Ron Mueck, a virtuoso of hyperrealistic sculpture, has earned international recognition, with previous major exhibitions in London, Venice, Washington, and Berlin. Over the past decade, the Australian-born, London-based artist has created a personal, distinctive body of works whose startling impact have given a fresh impulse to contemporary sculpture.
Mueck's intensely realistic sculptures of friends and relatives isolated from their normal context, and often larger or smaller than life-size, evoke a range of human conditions, such as vulnerability, and emotional responses, such as pity. Of his decision to manipulate scale—some subjects are miniaturized, while others are magnified into monumental portraits—the artist has commented, "I change the scale intuitively, really—avoiding life-size because it's ordinary. There's no math involved; I usually do a sketch on paper and if it looks good to me, then I use that scale for the actual piece. The shift in scale draws you in and in some ways engages you at a different level."
As a child Mueck often made toys, and as a young man he created puppets for children's television programs, including Sesame Street and The Muppet Show. To create his works, the artist uses the traditional sculptural process of molding and casting, but he incorporates contemporary materials. He first makes a mold from clay and then casts it in silicone, touching up and adding color and props as he progresses. In a sense, his sculpture extends the idea of photo-based art, which usually manifests itself in the form of paintings. The Modern's curator, Andrea Karnes, comments, "Mueck's art offers us a glimpse of something 'real,' but not life-size, and because his subjects are isolated, we focus in on them in a new way. Through his creative process, the artist makes a poignant and psychologically charged portrait. His work is powerful; its strange believability compels us to look closely."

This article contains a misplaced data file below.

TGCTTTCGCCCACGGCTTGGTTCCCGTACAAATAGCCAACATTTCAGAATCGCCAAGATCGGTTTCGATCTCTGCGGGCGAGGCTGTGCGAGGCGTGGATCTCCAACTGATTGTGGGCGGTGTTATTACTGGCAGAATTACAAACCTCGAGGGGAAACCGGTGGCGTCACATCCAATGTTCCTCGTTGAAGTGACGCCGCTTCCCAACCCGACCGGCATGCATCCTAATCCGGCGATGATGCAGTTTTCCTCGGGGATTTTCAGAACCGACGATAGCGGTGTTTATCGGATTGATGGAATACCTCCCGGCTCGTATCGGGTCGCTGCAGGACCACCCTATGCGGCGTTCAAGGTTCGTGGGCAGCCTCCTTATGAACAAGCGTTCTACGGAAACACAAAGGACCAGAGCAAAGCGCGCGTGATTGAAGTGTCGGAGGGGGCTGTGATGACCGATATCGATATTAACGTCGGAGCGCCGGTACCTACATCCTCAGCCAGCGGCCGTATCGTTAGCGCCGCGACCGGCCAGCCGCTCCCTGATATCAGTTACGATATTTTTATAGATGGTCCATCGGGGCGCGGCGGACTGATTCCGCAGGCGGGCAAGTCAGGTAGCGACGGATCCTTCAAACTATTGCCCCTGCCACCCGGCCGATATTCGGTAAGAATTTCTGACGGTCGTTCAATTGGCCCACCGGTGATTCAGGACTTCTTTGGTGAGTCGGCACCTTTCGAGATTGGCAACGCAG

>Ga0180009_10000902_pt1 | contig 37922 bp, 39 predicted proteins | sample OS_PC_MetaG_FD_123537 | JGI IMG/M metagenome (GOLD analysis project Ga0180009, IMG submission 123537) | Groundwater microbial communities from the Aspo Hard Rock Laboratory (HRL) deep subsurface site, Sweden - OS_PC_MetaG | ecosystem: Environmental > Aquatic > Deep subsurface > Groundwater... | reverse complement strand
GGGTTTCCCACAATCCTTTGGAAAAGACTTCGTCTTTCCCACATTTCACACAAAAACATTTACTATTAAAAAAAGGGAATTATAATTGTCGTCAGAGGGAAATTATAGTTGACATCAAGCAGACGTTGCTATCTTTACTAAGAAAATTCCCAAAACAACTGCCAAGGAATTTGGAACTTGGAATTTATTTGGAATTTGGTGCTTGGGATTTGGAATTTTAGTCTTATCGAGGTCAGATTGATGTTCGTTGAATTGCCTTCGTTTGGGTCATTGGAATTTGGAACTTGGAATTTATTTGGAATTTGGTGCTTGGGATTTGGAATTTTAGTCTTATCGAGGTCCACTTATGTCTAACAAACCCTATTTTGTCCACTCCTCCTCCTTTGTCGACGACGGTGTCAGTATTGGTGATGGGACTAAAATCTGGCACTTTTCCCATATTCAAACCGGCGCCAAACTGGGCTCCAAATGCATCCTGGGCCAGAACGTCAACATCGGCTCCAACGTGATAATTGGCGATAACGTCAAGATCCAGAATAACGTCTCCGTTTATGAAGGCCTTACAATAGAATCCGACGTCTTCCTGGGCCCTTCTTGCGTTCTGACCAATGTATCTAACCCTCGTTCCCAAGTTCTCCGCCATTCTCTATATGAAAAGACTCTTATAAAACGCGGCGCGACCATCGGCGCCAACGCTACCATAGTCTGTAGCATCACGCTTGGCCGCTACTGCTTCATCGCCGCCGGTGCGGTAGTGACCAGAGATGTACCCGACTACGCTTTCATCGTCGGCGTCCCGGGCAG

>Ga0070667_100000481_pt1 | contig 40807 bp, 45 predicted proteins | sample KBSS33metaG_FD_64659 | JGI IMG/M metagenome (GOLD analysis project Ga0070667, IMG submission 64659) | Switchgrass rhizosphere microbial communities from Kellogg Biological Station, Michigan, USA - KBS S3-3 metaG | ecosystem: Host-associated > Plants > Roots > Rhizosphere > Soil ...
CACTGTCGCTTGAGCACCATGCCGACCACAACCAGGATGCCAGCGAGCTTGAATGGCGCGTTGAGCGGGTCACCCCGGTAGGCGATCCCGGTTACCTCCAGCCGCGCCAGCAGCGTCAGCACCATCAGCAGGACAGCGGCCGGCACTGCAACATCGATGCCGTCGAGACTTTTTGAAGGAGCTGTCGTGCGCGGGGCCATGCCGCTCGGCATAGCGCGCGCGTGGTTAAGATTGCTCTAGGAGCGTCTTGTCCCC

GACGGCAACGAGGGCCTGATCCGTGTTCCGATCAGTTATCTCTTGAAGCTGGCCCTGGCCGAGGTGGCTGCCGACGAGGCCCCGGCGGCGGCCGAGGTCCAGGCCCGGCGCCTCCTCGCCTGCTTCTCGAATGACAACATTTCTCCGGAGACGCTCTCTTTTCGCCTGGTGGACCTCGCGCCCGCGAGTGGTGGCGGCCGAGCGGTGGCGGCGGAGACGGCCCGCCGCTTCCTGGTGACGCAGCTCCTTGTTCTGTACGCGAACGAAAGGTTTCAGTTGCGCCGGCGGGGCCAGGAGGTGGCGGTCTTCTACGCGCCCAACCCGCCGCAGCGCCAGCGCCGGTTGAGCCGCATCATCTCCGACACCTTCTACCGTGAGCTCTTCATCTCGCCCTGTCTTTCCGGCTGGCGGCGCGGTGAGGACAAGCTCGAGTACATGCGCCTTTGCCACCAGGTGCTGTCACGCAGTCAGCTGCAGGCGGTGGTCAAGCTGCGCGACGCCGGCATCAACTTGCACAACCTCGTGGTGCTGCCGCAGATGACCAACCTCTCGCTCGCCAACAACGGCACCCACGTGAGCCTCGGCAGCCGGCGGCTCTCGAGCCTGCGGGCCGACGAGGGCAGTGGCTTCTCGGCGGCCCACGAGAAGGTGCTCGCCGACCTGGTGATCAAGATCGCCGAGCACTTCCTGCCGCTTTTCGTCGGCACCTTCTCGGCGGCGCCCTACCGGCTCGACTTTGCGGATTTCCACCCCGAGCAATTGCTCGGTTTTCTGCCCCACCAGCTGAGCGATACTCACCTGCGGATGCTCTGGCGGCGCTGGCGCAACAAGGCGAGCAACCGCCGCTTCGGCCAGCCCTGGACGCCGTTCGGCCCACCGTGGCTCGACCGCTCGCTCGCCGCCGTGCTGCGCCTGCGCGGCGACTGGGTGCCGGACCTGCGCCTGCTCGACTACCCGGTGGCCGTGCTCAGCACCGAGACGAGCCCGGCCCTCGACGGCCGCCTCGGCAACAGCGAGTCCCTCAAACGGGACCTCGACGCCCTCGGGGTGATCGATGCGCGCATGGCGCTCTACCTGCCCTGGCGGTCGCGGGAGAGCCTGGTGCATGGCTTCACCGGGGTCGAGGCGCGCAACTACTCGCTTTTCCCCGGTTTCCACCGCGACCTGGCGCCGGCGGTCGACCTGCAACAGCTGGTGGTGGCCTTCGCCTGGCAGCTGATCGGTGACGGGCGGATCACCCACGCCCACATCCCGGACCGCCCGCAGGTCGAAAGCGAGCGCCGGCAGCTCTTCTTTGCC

Ron Mueck's Untitled (Seated Woman), 1999, in the Modern's permanent collection, became a community favorite when it was first put on exhibit for the opening of the Modern's new building in 2002. Since that time, the Museum has continued to receive numerous comments, e-mail messages, and inquiries from visitors about this much-loved work of art. Thirteen works will be on view in the special exhibition, including Untitled (Seated Woman), 1999; the critically acclaimed Dead Dad, 1996–97, a scrupulously rendered, three-foot-long sculpture of the artist's father lying naked on the floor; Wild Man, 2005, a nine-foot sculpture of a bearded man clutching the stool he is seated on; and Baby, 2000, a ten-inch-long newborn infant. A thirty-minute video showing the artist at work will also be part of the exhibition, along with examples of his working materials and casts.
Born in Australia in 1958, Ron Mueck began his career making puppets for children's television programs. After a sojourn in Los Angeles in 1986, he settled down in London, where he again worked in special effects for television and then for cinema. In 1990 he set up his own business, manufacturing models for the European advertising industry. Entirely devoted to his artistic vocation since 1996, Mueck has participated in a number of collective shows. After being included in the influential exhibition Sensation: Young British Artists from the Saatchi Collection in 1997, he was invited in 2000 by the London National Gallery to be Associate Artist for two years, leading to an exhibition that travelled from London to Sydney and Harlem. The immense sculpture Boy was presented at the 49th Venice Biennale in 2001. The Hirshhorn Museum and Sculpture Garden in Washington gave Mueck a solo show in 2002, as did the Nationalgalerie in Hamburger Bahnhof, Museum für Gegenwart, Berlin, in 2003.